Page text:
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Recently I have had to have the consumer units at most of my rentals upgraded to metal boxes. This was legislated due to the number of plastic ones that caught fire. Though this was painful financially, I now think it was a good idea.

I see that the breaker in a lot of Rolec chargers seems to be melting and smouldering. This is bad enough on the outside wall of your house, but I know a number of people have them in the garage. I actually have a quite old aluminium ev charger in my collection, so it is possible to make them.

What do you guys think? Wouldn't you prefer a metal clad charger?
 

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I like the long term robustness and fire protection of metal, but I can see it raising some issues on outdoor chargers because of the earthing arrangements.

I think for outdoor use an insulated enclosure made of plastic or other insulating material is better.
 

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I like the long term robustness and fire protection of metal, but I can see it raising some issues on outdoor chargers because of the earthing arrangements.

I think for outdoor use an insulated enclosure made of plastic or other insulating material is better.
Better quality EV chargers such as Viridian's are made of metal. Not a problem with the earthing.
 

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Better quality EV chargers such as Viridian's are made of metal. Not a problem with the earthing.
Some of the new charger models incorporate protection against loss of neutral on PME supplies, where this can cause the earth to rise to a dangerous voltage, they automatically disconnect the earth.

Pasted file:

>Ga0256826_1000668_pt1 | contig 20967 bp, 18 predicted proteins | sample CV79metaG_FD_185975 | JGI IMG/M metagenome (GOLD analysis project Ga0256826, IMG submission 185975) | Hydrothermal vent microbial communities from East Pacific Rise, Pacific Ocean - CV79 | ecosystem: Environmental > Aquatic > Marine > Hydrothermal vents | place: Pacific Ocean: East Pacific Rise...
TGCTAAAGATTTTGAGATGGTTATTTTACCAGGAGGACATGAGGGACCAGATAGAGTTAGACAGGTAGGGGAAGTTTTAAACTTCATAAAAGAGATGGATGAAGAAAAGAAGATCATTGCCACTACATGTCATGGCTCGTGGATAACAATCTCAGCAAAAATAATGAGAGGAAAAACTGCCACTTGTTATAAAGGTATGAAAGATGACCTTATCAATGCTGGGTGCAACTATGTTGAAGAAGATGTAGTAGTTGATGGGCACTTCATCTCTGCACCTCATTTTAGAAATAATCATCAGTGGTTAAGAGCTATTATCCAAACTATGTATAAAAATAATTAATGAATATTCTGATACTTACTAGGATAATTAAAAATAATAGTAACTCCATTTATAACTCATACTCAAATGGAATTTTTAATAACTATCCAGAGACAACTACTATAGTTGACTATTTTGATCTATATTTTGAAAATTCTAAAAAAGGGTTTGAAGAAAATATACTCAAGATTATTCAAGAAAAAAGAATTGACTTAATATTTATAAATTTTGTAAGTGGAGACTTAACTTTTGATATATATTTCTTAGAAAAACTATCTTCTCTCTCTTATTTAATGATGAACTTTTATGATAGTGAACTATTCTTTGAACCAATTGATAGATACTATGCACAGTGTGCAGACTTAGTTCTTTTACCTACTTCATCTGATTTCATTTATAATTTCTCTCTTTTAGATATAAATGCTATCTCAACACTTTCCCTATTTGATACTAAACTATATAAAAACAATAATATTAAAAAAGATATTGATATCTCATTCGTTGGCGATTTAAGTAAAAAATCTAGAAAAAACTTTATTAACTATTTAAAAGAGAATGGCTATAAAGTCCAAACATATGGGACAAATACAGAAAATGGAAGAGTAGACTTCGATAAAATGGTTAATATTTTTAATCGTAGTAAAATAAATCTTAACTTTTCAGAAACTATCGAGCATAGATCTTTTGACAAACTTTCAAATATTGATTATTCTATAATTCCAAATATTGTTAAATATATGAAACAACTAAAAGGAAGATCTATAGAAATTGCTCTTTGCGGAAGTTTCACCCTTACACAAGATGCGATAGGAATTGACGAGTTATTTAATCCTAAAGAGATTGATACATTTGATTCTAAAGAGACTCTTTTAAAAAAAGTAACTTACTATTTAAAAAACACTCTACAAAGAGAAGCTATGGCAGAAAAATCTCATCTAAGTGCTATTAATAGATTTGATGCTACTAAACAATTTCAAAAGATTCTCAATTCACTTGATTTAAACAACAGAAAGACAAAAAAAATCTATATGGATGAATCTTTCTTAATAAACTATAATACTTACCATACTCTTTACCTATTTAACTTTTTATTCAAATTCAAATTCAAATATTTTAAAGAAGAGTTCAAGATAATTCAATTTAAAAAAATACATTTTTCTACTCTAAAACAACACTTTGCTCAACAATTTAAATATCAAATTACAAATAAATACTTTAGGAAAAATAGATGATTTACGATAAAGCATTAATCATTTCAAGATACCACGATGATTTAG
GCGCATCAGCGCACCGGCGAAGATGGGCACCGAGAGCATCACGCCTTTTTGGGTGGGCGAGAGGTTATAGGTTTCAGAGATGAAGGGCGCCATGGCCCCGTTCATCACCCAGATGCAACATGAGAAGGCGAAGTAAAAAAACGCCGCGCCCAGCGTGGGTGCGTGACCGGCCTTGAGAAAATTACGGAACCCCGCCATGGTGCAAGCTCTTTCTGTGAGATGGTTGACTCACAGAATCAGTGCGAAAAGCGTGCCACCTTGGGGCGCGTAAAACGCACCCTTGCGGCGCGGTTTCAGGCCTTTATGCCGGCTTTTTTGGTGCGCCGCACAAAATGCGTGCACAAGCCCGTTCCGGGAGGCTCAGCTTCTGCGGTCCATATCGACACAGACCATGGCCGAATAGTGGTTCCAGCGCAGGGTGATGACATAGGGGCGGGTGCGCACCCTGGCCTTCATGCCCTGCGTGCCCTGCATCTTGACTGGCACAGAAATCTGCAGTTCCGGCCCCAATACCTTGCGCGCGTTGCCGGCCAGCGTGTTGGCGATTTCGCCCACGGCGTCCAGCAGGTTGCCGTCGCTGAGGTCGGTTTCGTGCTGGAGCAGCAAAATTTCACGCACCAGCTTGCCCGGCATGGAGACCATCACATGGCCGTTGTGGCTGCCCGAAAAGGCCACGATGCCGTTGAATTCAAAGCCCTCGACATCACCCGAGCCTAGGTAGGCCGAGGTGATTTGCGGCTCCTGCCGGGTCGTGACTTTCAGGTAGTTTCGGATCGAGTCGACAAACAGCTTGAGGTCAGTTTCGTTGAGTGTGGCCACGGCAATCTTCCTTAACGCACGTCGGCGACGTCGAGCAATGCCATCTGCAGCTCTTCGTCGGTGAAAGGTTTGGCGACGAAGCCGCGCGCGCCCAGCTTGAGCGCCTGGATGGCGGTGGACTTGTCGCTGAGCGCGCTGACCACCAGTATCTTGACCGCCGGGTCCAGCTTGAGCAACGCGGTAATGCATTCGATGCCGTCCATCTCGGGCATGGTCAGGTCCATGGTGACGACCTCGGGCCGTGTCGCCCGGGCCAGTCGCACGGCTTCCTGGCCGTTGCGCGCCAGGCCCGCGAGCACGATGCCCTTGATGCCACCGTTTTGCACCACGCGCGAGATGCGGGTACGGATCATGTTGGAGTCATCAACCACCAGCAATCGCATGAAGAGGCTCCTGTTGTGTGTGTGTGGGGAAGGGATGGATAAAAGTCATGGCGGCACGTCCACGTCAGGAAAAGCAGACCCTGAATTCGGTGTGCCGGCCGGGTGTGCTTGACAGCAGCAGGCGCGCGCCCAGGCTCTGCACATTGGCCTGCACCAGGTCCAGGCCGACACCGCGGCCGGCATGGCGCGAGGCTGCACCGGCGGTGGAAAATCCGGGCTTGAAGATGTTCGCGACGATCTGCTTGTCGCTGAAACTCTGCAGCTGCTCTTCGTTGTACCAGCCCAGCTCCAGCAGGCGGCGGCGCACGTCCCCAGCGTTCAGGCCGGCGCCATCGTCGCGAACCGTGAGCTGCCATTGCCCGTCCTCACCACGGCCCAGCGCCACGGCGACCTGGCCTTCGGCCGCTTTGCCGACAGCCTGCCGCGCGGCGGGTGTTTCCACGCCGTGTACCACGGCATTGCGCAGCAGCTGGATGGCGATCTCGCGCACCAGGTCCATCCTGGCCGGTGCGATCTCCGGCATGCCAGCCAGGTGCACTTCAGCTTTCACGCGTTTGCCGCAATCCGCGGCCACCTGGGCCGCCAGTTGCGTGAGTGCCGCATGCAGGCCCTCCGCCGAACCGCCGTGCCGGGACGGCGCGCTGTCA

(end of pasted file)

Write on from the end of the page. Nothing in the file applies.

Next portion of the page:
Be interesting to see whether this is possible with a metal enclosure.
 

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Recently I have had to have the consumer units at most of my rentals upgraded to metal boxes. This was legislated due to the number of plastic ones that caught fire. Though this was painful financially, I now think it was a good idea.
18th edition regulations weren't retrospective, but landlords need a recent EICR, and the coding for that depends on a number of factors, so unless there's other issues, the old plastic units that otherwise conformed to the regulations are often still good for EICR coding. Likewise, should regulations about ev chargepoints change, it would depend on the setting. Thinking of it, many current public EV chargepoints, and most designs for private use have a plastic shell, but most of them aren't installed underneath a wooden staircase that is the only fire exit from upper levels. Horses for courses.
 

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Some of the new charger models incorporate protection against loss of neutral on PME supplies, where this can cause the earth to rise to a dangerous voltage, they automatically disconnect the earth.

Be interesting to see whether this is possible with a metal enclosure.
A metal enclosure can be unearthed with all internal components having reinforced insulation, not hard.
 

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As understand the Viridian wiring diagram, the Earth that gets disconnected is only the length of Earth wire that runs from EVSE socket to the car, via the (un)tethered cable. The Earth line back to the house is not disconnected. If the metal EVSE case is Earthed, it should stay that way (assuming it's not gone open circuit at some stage). Dunno if this helps the discussion?
 

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Some of the new charger models incorporate protection against loss of neutral on PME supplies, where this can cause the earth to rise to a dangerous voltage, they automatically disconnect the earth.

Be interesting to see whether this is possible with a metal enclosure.
What is the difference between the metal enclosure of a charge point on an outside wall and the metal enclosure of the car a couple of feet away and plugged into that point?
It's all just exposed metalwork and dealt with in the same way.
 

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As understand the Viridian wiring diagram, the Earth that gets disconnected is only the length of Earth wire that runs from EVSE socket to the car, via the (un)tethered cable. The Earth line back to the house is not disconnected. If the metal EVSE case is Earthed, it should stay that way (assuming it's not gone open circuit at some stage). Dunno if this helps the discussion?
The EVSE enclosure will be connected to the 'car' earth line, not the house earth.

All earths are not equal - which is exactly why this PME/TT thing has become an issue.